How do you deal with self-judgment? A Letting Go Breathing Practice


It’s a no-holds part of everyday life. Studies show we’re wired to make immediate judgments even before our brains have had time to consciously process the new information. And since humans have a natural bias for negativity, guess which half-glass you’re most likely to grab?

Of course, it’s not all bad. Your brain is wired to prepare you to jump out of the way of a speeding biker before you have time to get distracted by the details. Which is perfect when there’s a speeding biker or some other real danger.

The problem is that uncertainty, like we’re experiencing so much of right now, activates the brain’s natural alert center. The extra dose of anxiety this delivers, mixed with the stress of uncertainty is a recipe for self-judgment. You’re not sure we did it right, so you keep trying to figure out what we should have done.

This is when the thought loop replay, also known as rumination kicks in.

Now before you know it, you’re stuck in a thought pattern it’s hard to break free from.

Uncertainty can lead to self-doubt

It doesn’t take much to trigger the stress response during times of uncertainty. Like now, as communications norms keep changing. Did you ever think you’d spend so much time on Zoom?  Did you do or say the wrong thing? Maybe you should have worded it differently. Before you know it, the anxiety-driven thought loop continues to distract you as you replay the situation over and over again.

Or shame and blame

Let’s say you’ve done something you’re embarrassed by. You experienced the pain of the situation at the time, and now whenever you’re reminded of it, which is often, the same bad feelings suddenly arise. Much as you hate it, you’re hooked in a negative thought loop.

Shame and blame are difficult emotions. It’s tempting to see them as helping to keep you on track. Like if you stop holding yourself accountable with high expectations, you’ll slack off. So you have to keep reminding yourself of what you should have done.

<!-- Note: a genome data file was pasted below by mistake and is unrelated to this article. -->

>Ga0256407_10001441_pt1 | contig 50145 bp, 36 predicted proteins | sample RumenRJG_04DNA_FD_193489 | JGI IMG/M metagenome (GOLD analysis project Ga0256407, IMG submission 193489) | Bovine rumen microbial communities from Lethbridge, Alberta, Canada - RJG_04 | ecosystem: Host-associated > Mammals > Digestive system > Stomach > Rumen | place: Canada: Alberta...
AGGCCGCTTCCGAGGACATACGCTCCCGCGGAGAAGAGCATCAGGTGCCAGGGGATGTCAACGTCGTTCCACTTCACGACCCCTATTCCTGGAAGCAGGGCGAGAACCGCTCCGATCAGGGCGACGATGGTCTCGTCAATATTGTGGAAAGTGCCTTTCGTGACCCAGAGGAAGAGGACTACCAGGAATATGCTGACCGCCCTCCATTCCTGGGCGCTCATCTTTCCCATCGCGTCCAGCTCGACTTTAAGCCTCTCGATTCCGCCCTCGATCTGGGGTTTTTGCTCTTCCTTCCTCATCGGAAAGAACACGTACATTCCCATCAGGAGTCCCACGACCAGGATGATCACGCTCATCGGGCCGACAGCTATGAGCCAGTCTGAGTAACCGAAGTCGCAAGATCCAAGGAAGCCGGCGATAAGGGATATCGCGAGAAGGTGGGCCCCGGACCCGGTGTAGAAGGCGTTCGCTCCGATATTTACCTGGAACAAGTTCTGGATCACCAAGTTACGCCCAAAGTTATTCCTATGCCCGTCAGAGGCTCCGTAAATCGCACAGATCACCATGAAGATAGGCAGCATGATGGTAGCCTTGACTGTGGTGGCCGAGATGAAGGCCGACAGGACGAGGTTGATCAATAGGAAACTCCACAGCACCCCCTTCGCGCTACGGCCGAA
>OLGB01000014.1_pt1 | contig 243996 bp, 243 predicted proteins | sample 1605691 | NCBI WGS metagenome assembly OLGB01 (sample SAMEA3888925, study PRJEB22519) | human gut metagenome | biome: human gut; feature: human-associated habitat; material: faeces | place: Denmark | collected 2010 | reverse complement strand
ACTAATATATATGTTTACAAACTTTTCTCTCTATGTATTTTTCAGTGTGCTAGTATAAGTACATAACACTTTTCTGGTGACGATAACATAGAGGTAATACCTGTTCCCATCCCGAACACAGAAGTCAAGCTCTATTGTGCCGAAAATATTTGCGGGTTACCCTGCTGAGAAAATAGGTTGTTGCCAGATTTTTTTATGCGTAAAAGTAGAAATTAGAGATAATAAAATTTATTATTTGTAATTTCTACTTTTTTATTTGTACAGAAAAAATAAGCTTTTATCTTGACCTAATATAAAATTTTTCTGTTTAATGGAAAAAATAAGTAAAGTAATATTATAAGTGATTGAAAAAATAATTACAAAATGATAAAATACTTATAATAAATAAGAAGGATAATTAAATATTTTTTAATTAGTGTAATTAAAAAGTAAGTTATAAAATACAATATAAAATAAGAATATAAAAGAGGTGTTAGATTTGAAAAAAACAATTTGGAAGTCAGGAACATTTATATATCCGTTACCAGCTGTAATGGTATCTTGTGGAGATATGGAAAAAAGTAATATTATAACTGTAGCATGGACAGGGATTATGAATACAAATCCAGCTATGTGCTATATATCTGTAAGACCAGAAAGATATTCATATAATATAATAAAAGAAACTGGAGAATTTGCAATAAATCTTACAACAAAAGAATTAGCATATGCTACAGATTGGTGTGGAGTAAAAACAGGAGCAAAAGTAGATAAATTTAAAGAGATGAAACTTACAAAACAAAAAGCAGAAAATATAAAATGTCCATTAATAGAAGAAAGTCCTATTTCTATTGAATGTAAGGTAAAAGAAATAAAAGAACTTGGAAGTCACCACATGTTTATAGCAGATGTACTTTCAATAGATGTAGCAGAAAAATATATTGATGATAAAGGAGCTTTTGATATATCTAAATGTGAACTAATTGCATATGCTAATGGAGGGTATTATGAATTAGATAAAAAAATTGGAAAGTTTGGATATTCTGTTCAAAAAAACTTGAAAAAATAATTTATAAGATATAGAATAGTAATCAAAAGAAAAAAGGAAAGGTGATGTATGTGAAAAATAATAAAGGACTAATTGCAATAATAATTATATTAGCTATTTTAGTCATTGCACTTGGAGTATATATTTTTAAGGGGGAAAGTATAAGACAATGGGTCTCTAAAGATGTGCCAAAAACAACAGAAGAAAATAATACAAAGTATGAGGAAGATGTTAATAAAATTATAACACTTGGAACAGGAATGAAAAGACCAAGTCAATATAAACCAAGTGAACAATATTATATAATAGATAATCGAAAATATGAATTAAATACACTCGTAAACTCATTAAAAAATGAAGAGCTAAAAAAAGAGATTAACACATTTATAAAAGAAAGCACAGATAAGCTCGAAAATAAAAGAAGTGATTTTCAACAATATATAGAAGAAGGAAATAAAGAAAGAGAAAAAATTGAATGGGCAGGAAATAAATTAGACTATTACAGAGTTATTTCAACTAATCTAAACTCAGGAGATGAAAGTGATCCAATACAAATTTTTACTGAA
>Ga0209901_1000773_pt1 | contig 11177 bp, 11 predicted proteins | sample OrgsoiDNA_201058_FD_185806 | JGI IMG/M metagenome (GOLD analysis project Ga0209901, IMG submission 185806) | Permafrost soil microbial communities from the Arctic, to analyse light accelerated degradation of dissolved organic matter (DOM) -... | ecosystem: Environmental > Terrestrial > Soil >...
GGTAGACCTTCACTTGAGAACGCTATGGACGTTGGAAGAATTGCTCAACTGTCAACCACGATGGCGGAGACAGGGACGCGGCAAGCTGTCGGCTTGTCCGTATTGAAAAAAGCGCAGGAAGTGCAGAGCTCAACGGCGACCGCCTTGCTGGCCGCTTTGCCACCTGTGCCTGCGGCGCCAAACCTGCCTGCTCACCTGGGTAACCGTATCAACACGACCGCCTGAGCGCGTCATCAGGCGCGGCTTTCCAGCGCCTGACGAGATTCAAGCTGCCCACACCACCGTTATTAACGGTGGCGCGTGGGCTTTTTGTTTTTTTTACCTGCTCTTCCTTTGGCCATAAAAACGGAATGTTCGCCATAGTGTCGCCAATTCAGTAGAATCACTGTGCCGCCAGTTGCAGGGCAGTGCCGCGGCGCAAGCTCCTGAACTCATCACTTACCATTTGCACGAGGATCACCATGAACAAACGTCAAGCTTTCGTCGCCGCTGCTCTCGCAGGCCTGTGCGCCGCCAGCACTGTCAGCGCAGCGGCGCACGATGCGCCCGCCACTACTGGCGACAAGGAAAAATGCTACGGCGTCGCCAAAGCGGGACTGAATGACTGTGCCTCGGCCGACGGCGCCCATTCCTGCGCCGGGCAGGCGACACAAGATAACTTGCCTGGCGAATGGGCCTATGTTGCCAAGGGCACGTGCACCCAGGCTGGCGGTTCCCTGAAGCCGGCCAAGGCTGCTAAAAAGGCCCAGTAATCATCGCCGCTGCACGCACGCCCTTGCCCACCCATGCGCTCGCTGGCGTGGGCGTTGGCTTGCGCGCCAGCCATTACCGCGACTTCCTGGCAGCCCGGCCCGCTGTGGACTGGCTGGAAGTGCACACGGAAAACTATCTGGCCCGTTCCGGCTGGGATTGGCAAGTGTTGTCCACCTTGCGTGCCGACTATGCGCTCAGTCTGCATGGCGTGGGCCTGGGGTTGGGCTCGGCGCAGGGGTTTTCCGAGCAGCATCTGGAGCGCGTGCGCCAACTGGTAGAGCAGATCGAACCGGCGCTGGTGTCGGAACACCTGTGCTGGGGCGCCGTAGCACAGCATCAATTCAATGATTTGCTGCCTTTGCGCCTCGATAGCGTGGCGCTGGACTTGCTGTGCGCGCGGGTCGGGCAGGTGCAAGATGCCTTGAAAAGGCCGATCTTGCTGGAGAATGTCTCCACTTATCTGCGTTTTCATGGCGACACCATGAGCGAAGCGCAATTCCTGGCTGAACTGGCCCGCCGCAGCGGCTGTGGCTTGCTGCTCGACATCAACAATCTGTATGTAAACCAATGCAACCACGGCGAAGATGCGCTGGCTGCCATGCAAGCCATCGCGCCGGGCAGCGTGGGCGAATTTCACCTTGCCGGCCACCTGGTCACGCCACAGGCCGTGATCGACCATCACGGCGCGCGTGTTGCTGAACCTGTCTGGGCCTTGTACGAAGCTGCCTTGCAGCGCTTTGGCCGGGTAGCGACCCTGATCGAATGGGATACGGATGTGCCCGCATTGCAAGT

Yet holding onto what we should do or have done keeps us in a state of stress that not only feels bad, it keeps us stuck. Yes, we want to remember and learn from our mistakes and move on from there instead of staying stuck in self-judgment.

So instead of letting negative self-judgment keep your mind set on replay, use this process to take a step back and let the feelings go as you replace them with anxiety-reducing self-compassion.

A Letting Go Breathing Practice

1. Find a quiet place where you can take a comfortable seat.
Name, or label your emotions as a way to downregulate them. Use straight forward descriptions like embarrassed, awkward, less-than. You can say to yourself in the third person, you were embarrassed. You felt awkward.

2. Now focus on your body and see if you can feel the place you’re holding these emotions. Maybe it’s the pit of your stomach, or a tightening of your chest, or a flushed feeling in your face.

Keep your attention on that feeling, as you continue to breathe. See if you can imagine softening that place, that feeling, using your breath.

3. Now, ask yourself: How do I respond to other people’s mistakes? With kindness, compassion? Feel that place of compassion in you. Feel it in your heart.

It’s so much easier to extend compassion to others than it is to ourselves.

4. A short visualization. Visualize your heart in any way that’s meaningful to you; the valentine’s version, a glowing sphere, a white light; whatever you most naturally envision.

  • Reconnect with your breath. Put your hands on your heart center and see if you can use your breath to send compassion in the form of a warm glowing light into your heart center.
  • Continue to visualize breathing that glowing light of compassion filling your heart center for as long as it takes to feel complete.
  • Now check in with yourself, with your body.
  • Breathe into any places of holding any tension.

5. Use a deep breathing practice, like 2-part breathing to relax your body’s natural alert system as you recognize and acknowledge that it’s only trying to protect you.

Sense the quality of presence that has emerged. You may be feeling more balanced, more compassionate, more aware of your needs.

6. When you’re ready, close your practice by gently opening your eyes, and asking yourself,

How can I reconnect to this source whenever I need to feel grounded?  As always, the answer begins with the breath.

Sign up now for Breathe Into Breakthrough! This popular free 10-day workshop is a great way to learn proven strategies for reducing anxiety at the moment and overall. Just 10 minutes a day for breath-based stress reduction!

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